It’s probably safe to say that many Americans have been experiencing trouble sleeping in recent weeks, given the unprecedented circumstances we’ve been facing for quite some time. For anyone waking suddenly out of a deep sleep, a sensation of fear – that powerful emotion so very prominent in our national consciousness of late – would not be at all unusual.
After some restless minutes of tossing and turning, perhaps the idea of praying a rosary might enter a troubled mind. After all, the well-loved silent prayers hardly ever fail to calm, comfort, and console. Starting in on the Joyful Mysteries, though, for example, the newly awakened may become somewhat confused in short order.
In no time at all, it may become apparent that not only was each joyful mystery overshadowed to an extent by an accompanying sorrow (after all, this was real life, wasn’t it?), but each also revealed an element of fear which Mary certainly would have experienced as very real indeed.
Recall that the Angel Gabriel’s first words after greeting Mary at the Annunciation (Lk 1:26-38) were meant to be calming and reassuring to a young girl at the sudden appearance of a celestial being. And as joyous as Mary’s Visitation to Elizabeth was on the surface, (39-56), might it not have been clouded by the specter of the deaths their unborn sons would endure in young manhood?
Mary also knew a mother’s fear right from the Nativity, the very beginning of Jesus’ life (Lk 2:1-20), a result of her quite natural concerns over the Holy Family’s poverty and need. Far from home and family, housed only in a shelter for animals – these were not exactly sublime circumstances for the arrival of the Son of God on earth, but perfect for instilling fear.
Then think of Mary and Joseph, only a few weeks later, traveling to Jerusalem’s Temple for the prescribed Presentation of Jesus to the Father (Lk 2:22-35) in humble obedience to Mosaic Law. The simple, pious ritual was overshadowed by Simeon’s ominous words: “And your own soul a sword shall pierce.” The Father sent this portent through His Spirit to prepare Mary for all that was to come.
Later came the very real terror forcing the Holy Family’s flight from Herod’s murderous rage and jealousy (Mt 2:13-15). Refugee families know fear on a level which we privileged Americans cannot comprehend, despite the tragic images transmitted by the media. Even though she was supported and kept safe by Joseph’s strength, Mary knew this fear, firsthand, all too well.
The Joyful Mysteries culminate in that unique fear painfully familiar to any parent losing sight of a child in a crowded public place. We can only imagine the panic which Mary and Joseph endured over three agonizing days, retracing their steps back to the great Temple (Lk 2:41-50).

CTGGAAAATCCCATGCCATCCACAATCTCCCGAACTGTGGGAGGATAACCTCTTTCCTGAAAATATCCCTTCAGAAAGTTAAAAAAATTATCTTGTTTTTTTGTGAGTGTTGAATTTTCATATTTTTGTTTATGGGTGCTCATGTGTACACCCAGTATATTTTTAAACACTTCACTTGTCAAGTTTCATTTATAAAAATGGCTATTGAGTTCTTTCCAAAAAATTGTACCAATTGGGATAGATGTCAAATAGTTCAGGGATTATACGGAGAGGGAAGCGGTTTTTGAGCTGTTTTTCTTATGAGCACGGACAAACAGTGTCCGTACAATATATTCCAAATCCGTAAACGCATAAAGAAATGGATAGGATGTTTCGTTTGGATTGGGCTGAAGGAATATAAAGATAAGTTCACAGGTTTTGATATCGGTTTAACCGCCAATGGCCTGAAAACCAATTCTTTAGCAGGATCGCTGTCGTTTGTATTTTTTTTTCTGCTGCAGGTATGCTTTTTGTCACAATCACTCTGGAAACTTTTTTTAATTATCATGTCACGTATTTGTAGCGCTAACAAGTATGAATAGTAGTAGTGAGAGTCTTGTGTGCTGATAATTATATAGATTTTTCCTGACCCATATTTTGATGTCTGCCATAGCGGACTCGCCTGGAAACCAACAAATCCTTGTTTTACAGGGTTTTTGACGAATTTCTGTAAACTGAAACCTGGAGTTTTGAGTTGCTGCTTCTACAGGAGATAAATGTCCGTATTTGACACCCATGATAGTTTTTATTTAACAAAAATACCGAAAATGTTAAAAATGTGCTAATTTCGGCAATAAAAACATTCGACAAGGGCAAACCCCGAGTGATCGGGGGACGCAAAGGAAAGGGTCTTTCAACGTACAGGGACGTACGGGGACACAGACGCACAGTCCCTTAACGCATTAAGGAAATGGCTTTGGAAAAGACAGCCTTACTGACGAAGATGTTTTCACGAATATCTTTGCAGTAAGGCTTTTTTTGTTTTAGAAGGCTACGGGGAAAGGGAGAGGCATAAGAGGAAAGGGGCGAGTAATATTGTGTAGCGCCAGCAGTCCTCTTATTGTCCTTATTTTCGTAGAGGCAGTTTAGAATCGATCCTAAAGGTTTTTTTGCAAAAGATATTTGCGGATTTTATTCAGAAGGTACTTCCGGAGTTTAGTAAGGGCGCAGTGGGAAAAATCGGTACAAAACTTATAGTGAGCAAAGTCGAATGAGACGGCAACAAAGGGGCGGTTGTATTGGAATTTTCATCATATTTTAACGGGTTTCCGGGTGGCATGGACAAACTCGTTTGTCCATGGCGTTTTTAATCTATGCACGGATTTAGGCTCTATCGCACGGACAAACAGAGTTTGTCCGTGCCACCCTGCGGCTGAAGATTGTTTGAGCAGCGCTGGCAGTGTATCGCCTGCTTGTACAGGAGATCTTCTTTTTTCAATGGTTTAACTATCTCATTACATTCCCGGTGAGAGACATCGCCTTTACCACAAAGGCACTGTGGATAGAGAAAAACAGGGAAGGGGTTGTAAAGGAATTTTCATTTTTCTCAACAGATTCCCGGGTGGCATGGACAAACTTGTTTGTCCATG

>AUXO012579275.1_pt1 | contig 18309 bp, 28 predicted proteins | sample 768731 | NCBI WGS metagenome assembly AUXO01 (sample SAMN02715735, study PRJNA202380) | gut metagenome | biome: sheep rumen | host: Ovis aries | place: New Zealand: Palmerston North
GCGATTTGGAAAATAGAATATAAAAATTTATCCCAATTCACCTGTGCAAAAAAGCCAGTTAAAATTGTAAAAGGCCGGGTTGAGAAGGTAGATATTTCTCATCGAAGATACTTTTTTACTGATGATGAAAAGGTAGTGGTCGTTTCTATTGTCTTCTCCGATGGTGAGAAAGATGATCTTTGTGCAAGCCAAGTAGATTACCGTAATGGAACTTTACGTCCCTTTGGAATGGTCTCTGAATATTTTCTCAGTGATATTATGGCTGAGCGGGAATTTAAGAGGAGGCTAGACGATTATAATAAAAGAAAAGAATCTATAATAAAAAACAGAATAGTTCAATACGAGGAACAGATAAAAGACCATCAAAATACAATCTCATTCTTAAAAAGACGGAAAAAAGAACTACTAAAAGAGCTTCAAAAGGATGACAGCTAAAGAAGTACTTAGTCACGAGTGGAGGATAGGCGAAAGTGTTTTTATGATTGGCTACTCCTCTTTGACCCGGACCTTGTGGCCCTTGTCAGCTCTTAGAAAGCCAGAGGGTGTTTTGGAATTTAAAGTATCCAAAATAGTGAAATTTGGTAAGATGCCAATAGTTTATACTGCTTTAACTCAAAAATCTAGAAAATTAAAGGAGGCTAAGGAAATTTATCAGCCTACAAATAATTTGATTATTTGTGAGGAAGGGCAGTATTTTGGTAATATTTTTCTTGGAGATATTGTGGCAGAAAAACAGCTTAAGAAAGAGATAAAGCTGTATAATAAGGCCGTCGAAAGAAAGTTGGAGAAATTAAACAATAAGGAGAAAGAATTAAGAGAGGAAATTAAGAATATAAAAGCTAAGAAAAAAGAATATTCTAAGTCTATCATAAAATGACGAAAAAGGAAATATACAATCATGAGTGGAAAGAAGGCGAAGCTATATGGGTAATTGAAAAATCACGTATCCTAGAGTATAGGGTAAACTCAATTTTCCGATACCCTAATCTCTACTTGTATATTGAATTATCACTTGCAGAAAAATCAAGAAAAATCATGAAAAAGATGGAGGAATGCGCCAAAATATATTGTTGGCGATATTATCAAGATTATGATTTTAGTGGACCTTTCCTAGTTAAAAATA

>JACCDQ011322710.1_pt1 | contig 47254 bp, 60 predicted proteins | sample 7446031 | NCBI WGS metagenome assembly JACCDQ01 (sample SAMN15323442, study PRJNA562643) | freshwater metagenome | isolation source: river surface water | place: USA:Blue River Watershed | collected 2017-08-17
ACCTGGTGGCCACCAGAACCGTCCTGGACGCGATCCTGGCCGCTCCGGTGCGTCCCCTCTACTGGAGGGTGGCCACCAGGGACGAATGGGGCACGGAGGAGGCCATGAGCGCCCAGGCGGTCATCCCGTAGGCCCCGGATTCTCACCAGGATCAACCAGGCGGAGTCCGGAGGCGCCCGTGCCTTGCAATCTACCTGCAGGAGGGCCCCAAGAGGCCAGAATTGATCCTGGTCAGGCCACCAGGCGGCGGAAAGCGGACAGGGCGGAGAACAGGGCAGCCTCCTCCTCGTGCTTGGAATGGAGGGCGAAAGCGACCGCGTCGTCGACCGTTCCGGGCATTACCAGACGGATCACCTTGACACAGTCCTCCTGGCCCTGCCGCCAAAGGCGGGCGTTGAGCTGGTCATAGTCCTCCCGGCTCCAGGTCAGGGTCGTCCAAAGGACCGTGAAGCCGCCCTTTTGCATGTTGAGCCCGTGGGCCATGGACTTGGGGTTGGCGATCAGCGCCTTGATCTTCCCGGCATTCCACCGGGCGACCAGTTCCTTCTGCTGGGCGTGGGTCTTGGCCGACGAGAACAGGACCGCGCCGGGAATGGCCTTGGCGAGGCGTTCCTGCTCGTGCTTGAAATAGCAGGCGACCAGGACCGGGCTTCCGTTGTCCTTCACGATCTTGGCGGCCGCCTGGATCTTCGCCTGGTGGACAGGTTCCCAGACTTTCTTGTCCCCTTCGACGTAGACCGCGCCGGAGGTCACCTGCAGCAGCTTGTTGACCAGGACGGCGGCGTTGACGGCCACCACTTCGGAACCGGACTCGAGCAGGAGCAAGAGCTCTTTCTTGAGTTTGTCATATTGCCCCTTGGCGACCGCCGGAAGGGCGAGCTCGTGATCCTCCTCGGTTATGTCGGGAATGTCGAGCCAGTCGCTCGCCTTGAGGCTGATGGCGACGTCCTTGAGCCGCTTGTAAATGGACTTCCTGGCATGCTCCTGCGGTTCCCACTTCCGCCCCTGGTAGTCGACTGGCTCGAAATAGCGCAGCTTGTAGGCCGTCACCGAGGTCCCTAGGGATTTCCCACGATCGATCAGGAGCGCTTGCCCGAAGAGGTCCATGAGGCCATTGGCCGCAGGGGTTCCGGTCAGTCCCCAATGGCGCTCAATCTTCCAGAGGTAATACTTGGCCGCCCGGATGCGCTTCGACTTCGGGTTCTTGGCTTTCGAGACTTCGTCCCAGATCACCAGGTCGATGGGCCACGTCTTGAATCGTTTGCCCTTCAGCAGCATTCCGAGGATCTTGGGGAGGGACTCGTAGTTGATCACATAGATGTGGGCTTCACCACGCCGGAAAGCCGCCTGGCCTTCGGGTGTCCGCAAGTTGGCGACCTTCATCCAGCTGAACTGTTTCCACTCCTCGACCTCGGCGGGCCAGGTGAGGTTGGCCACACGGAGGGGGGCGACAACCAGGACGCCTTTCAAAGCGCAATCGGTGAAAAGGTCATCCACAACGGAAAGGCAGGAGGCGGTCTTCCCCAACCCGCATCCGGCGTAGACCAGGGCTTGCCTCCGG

Their anxiety disappeared at the sight of the young Jesus, sitting among scholars and rabbis, yet His words abruptly stifled their overwhelming sense of relief. Why had they been searching for Him? Did they not know He had to be about His Father’s business? By this gentle retort, Mary’s heart, in its simplicity, could have been set once more on a path of fear for their future as a human family.
By then, though, Mary had learned to trust ever more confidently in the Father’s loving providence, a trust which would accompany her from the Temple where she had found Jesus all the way to Calvary, where in the eyes of the foolish she would lose Him forever. It is as if she grasped the Father’s loving hand firmly at the Annunciation and never let go, holding on more and more tightly, right up to literally her crowning moment, her Coronation in heaven.
Our Lady will teach us this lesson of firm, unshakable confidence if only we will listen and learn. The reasons for our fear may have changed drastically over two thousand years’ time, yet the human element remains exactly the same. Parents want only the best for their children now as they did then. The realization that this desire can only be fulfilled in a healthy world of peace and safety is no more relevant today than it was when Mary and Joseph strove to rear God’s Son in the troubled world of their time.
Fear is still our own worst enemy. To conquer it, our arsenal must contain faith, trust, confidence like Mary’s, and especially in this month of May, her rosary. We must never forget that today, our Father wants only the best for us, His children, just as He did for the Holy Family.
We should never hesitate to go to our heavenly Mother and ask for her help during these challenging times, fully confident that she will lead us from fear to a firm trust in our heavenly Father. When fear creeps in and threatens to paralyze, remember: Mary has been there!
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